Some people see Mātauranga Māori sitting easily alongside Western Science, and us having the best of both worlds. I have yet to see a good argument for why we shouldn’t do this, other than the problems inherent in trying to bring two systems into alignment when one system is consistently denied and denigrated.
I refer in this piece mainly to the role of tohunga in curing physical ailments, which, before science-based medicine arrived, was based largely on herbal medicine. Some may have even worked, but we don’t know as they were never tested, and they are powerless against ailments that can be cured by scientific innovations like antibiotics or antivirals.
At this point I just want to call him an idiot and be done with it. Honestly, this guy is a numpty. I’m reasonably confident he knows how to use the internet, so why would he not just go and look these things up?
The thing that always surprises me about uber rationalists is that they can’t see the irrationality in their own thinking, nor apparently acknowledge their own belief sets. We know that herbal medicine works, because people have used it successfully over very long periods of time (ie it was tested) and kept records of that. We also now have science research that has either tested the specific medicine, or provided enough experimentation to support a proposed mechanism for how the medicine works eg lab tests to show the anti-bacterial properties of a plant.
Rongoā Māori (particularly healing with plants) has evidence bases in both practitioner empiricism and science. Here’s a piece this week from that bastion of woo, NZ Doctor, Scientists confirm kawakawa’s healing properties. For those wanting a solid sciency entry point into the topic, the classic New Zealand Medicinal Plants (1967, revised 1984) by two chemists and a botanist (S.G. Brooker, R.C. Cambie, R.C. Cooper) is worthwhile not least because of their referencing.
I need to diverge for a moment and point out that there is a plethora of science demonstrating the efficacy of plants generally in healing the bacterial infections that Coyne thinks can only be treated by antibiotics. The idea that plants are powerless against pathogenic bacteria, and that only the mighty science saves us from infection, is a belief, and a pig ignorant one at that.
You can look up the research done on garlic for example, here’s a pubmed search as a starter. It would pay to also read up on antibacterial resistance and the end of the age of antibiotics and consider whether the Western mind beliefs of scientists have led us to squander the effectiveness of antibiotics in a mere 70 years and that we might now need plants. Coyne’s obvious bias against herbal medicine is an exemplar of why we have a schism between conventional and alternative practices instead of them being integrated and available to all. That’s just dumb.
Humans didn’t need Western science to develop effective medicine. Other ways of knowing were sufficient for that development in the same way that we built boats or dyed cloth long before WS arrived. Yes, yes, science gave us a whole bunch of bloody useful things as well. Both/and. Read this paragraph again, because I am not saying WS is not useful or that it didn’t bring us essential things. It is and it has.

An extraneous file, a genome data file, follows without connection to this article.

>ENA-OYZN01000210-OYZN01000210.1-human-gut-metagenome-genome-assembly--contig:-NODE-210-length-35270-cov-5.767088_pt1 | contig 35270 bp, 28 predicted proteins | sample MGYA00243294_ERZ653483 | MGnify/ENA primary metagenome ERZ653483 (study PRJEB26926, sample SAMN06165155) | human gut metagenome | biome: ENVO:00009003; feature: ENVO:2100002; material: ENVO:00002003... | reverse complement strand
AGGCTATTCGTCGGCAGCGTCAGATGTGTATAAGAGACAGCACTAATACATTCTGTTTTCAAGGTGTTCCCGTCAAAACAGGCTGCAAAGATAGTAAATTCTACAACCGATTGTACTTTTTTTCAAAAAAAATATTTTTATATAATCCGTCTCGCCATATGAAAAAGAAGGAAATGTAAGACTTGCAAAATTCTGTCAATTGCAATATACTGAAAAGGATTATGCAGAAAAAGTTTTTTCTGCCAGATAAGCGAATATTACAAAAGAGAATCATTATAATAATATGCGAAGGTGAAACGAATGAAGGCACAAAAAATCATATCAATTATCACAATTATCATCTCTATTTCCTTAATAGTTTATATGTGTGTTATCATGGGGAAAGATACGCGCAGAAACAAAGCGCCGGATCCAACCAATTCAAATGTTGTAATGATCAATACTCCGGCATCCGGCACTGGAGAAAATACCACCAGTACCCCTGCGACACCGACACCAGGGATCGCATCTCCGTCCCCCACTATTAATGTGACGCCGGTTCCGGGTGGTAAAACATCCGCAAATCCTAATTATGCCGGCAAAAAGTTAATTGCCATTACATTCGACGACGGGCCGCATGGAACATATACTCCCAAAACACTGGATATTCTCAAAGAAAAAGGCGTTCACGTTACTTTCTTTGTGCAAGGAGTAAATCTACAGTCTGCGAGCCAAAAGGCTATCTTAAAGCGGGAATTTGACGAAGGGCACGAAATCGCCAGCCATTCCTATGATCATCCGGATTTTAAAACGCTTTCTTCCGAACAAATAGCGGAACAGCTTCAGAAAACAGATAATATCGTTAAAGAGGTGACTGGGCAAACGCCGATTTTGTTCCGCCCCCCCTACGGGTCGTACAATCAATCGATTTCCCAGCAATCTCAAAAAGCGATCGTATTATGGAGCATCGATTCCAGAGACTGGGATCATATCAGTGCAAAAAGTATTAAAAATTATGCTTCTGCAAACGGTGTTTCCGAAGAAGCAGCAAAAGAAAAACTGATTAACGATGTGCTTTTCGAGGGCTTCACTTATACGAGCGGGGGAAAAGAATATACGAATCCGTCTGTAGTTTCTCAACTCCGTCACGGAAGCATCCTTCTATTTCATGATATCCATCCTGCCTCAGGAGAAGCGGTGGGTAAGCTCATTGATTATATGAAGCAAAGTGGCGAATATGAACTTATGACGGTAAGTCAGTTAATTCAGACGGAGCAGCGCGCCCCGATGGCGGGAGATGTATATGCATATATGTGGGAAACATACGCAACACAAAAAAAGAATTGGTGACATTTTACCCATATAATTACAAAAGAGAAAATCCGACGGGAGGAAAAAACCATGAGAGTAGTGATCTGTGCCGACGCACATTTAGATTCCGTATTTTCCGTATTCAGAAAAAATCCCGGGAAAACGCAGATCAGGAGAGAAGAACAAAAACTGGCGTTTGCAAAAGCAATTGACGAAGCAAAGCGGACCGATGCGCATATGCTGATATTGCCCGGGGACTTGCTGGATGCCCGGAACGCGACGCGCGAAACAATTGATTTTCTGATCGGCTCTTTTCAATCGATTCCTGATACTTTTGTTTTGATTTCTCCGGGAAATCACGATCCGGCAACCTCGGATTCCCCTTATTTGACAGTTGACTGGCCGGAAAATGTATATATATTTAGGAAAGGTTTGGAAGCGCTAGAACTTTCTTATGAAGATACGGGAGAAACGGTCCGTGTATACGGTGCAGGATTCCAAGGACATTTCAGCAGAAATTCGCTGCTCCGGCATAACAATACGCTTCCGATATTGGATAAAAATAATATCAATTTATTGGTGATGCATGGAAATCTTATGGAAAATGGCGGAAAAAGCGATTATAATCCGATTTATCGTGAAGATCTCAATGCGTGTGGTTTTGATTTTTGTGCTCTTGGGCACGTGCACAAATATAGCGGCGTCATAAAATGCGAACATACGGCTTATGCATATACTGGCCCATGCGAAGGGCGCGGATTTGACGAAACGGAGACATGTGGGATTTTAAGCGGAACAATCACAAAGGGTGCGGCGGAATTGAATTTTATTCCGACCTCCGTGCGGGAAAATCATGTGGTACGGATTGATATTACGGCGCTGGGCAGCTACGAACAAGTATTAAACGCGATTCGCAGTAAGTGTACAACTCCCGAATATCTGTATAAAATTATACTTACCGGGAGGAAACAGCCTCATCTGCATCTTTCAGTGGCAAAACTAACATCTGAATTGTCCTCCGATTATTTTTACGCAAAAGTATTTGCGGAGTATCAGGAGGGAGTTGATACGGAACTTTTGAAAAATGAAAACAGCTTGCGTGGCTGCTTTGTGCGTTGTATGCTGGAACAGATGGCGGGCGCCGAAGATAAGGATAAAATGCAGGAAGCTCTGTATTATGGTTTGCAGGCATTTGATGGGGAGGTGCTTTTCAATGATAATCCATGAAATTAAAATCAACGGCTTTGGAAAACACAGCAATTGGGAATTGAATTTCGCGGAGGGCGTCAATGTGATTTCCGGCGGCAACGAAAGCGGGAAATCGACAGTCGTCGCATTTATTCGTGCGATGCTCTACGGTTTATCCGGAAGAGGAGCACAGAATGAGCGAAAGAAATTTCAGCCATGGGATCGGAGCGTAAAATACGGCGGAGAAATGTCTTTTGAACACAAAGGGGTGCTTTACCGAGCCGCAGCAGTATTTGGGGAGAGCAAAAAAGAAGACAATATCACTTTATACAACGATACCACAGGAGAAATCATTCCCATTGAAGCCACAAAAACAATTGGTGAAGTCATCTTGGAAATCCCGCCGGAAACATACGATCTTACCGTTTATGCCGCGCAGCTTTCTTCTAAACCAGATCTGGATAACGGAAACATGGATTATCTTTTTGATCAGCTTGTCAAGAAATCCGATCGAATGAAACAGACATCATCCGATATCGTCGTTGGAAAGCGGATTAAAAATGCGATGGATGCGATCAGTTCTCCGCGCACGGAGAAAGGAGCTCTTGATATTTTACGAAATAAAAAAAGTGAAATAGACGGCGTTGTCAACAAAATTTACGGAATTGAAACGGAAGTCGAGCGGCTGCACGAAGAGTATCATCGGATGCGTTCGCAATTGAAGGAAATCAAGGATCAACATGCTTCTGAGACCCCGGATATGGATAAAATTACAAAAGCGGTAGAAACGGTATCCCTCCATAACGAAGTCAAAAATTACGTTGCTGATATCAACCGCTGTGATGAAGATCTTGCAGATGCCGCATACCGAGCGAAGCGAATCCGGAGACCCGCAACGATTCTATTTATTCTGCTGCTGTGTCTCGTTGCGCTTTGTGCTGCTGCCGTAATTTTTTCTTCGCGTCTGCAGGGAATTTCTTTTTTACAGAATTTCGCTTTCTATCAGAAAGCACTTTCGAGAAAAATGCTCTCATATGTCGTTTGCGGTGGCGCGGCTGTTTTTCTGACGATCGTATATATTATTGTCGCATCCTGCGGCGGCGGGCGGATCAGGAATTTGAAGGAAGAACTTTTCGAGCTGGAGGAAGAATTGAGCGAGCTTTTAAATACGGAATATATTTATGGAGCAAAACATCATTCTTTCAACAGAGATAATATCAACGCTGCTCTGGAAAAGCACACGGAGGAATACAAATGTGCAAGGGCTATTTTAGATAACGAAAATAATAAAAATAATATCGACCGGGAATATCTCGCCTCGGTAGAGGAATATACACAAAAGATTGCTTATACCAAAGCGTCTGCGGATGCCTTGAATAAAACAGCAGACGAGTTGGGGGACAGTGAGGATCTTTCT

What Coyne is doing is demonstrating his belief that the only real way of knowing is the one he asserts (Western science). It’s a strongly held belief by some. What I don’t get is why it’s not acknowledged as a belief, as if belief is somehow bad. But belief is central to human experience, so let’s not throw the baby out with the bathwater. Let’s instead be honest about our beliefs and how they impact on what we do.
In the next part of the article, Coyne takes issue with the idea that colonisation of New Zealand by the British had a severely negative impact on Mātauranga Māori, particularly in respect of the 1907 Tohunga Suppression Act.
The penultimate line is a gross distortion bordering on a lie. First, the 1907 Tohunga Suppression Act wasn’t designed to “stop traditional traditional Māori practices”, but rather to replace dangerous and ineffective Māori ways of healing (and unfounded prognostications) with scientific (called “Western” medicine). Here’s the Wikipedia description of the Act (which, by the way, was wholly repealed in 1962, so that now Māori can subject themselves at will to the dangerous ministrations of tohunga)
The genesis of the Act is complex and requires listening more deeply to Māori from a range of perspectives (rather than just quoting the ones that support Coyne’s narrative). But has Coyne provided any evidence that traditional Māori practices were dangerous or ineffective? It would also be interesting to look at the state of Western medicine at that time.
I’d like to finish by quoting Incognito, who offered this superb short critique of Coyne’s work when it was discussed last year,
The denigration of indigenous medicine is strong in this haplessly biased piece. The writer also has his facts wrong and I suspect this is a deliberate ploy to push his narrative, as is often the case with many pig-headed closed-minded people who have an axe to grind. Any good (?) points he makes in his piece have to be taken with extreme levels of scepticism and warning.
Western medicine is slowly moving away from its mechanistic foundations of simple lock & key, drug & target biological interactions to more holistic thinking such as systems biology.
Old testing paradigms and dogmas in medicine and clinical trials are approaching their use-by-date to make room for personalised medicine based on validated biomarkers and unique patient profiles, which is ironically similar to what tohunga practised.
The biggest thing to be learned from indigenous ways of knowing perhaps is the vital importance of connection. Where Western science excels at taking things apart to understand them, Indigenous frames put them back together as whole that is more than the sum of the parts. There’s a sense of being bilingual here (or, more likely, multilingual). I don’t expect many hard scientists to soften their gaze sufficiently to allow this (although there are definitely those that do), but the rest of us have an opportunity with the current cultural debates to learn a new way of thinking that complements rather than colonises what we already know.